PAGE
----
5) It’s true that science is often used and misinterpreted by the media and others to advance policy positions. But this is true of any science. For example, climate change denier blogs like CO2Science frequently use studies demonstrating local threats to reefs (e.g., sunscreen studies) to argue ocean warming doesn’t matter and that carbon emissions don’t need to be limited. Similarly, the “parrotfish restoration can buy reefs time” argument could be used to delay policies to reduce greenhouse gas emissions. All of our science is both used and abused by advocates for the environment, big oil, etc.  We have been very clear that we strongly support local management to mitigate local problems, including threats to corals, to human health and well-being, and to improve fisheries management. If it were up to us, we’d ban fishing from 30-50% of the oceans; but to protect and restore biodiversity (e.g., of large vertebrates), not to conserve corals. Bottom line; yes, scientists have to be cautious, but they also have to report their results unapologetically.
6) We neither found nor said (as you implied) that that there is no evidence of local impacts. There clearly is. They clearly matter. Instead, our results suggest that either local impacts are swamped by warming or that local and global threats have antagonistic effects (our results do not distinguish between the two alternative explanations). Local protection is important. But as warming progresses, it’s becoming more and more obvious that reducing emissions is crucial. Another way to put it is that local protection is necessary but not sufficient.
7) This finding is neither novel nor radical. Dozens of studies indicate local fisheries restrictions (and other local management actions) do not protect corals from ocean warming and acidification. Many people have been saying this on the coral-list for many years. And numerous reef scientists have argued more eloquently and forcefully than us that the only effective solution to mitigating the impact of warming on reefs is to radically reduce carbon emissions (Jameson et al. 2002, Aronson and Precht 2006, Côté and Darling 2010, Mora and Sale 2011). Moreover, to quote Rich Aronson “another way radical, unacceptable ideas can become acceptable is if they turn out to be correct”. Given the mountains of evidence, this idea should be widely embraced by our field, policy makers, and reef managers. We need to stop kidding ourselves: to protect and restore coral populations we need to immediately reduce carbon emissions. In the short term, local threats are certainly important. As many people have said, it’s not either or – it’s all of the above. But the fact is, in the long run, local management won’t matter at all if we fail to limit warming. There literally won’t be any corals left to manage. The perfect example is the Florida Keys reef track, where, after decades of intensive management, coral cover is still less than 5% (and declining). We have only a few decades or a human lifetime at most. IPCC models indicate that under the business as usual emissions scenarios (A2/RCP 8.5), tropical oceans will have warmed by nearly 3ºC (beyond the nearly 1ºC of warming to date) by the end of this century. That means normal summertime temperatures on most reefs of ~32ºC or 33ºC and peak anomalies of 35ºC or greater – well beyond the physiological limits of most coral species and of many other reef inhabitants. If you think parrotfishes and watershed management can protect corals and other reef inhabitants from that reality, no data I show you is going to change your mind.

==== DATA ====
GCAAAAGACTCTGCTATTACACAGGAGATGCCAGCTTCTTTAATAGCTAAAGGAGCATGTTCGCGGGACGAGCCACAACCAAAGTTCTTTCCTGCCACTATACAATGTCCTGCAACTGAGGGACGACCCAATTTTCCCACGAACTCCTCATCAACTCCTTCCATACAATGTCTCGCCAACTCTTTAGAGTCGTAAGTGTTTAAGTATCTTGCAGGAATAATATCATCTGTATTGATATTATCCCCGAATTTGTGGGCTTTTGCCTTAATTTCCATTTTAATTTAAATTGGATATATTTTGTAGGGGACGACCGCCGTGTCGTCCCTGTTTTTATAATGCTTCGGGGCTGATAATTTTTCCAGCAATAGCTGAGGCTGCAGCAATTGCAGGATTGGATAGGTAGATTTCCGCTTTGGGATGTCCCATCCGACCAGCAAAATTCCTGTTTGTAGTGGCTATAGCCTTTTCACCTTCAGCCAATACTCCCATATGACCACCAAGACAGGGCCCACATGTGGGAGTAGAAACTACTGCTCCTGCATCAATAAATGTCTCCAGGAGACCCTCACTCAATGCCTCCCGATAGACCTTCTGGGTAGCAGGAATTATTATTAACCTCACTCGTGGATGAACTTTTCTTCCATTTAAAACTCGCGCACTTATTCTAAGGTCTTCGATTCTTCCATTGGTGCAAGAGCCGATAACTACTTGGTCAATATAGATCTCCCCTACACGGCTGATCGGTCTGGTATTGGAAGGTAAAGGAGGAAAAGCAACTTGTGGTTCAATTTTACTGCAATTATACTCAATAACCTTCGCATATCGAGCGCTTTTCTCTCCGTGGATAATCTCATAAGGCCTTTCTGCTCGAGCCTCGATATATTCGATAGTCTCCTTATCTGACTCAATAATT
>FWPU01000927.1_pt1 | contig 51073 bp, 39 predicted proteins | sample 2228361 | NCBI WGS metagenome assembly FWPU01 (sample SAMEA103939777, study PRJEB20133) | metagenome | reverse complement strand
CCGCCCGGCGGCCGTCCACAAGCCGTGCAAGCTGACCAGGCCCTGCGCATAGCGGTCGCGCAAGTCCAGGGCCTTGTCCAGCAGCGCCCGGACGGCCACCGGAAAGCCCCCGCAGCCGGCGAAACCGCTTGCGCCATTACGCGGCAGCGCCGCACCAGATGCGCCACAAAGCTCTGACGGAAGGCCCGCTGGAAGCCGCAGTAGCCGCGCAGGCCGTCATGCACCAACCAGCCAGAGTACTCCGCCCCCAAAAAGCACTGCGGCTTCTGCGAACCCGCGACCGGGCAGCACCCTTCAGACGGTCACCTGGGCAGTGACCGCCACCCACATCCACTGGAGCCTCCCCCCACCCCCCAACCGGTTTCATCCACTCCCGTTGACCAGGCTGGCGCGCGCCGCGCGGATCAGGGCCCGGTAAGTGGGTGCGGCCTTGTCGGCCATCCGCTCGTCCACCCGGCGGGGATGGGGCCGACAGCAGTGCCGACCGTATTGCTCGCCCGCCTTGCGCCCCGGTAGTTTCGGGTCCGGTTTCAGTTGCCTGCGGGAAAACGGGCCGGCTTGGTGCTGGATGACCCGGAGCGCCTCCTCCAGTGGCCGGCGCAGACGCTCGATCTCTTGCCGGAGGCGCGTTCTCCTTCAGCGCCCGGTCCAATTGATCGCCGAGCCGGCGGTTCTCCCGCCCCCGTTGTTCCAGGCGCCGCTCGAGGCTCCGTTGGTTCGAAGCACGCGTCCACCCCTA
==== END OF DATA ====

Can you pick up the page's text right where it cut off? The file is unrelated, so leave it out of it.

John and Abel
Literature Cited are here: http://theseamonster.net/2016/08/response-to-avigdor-abelson/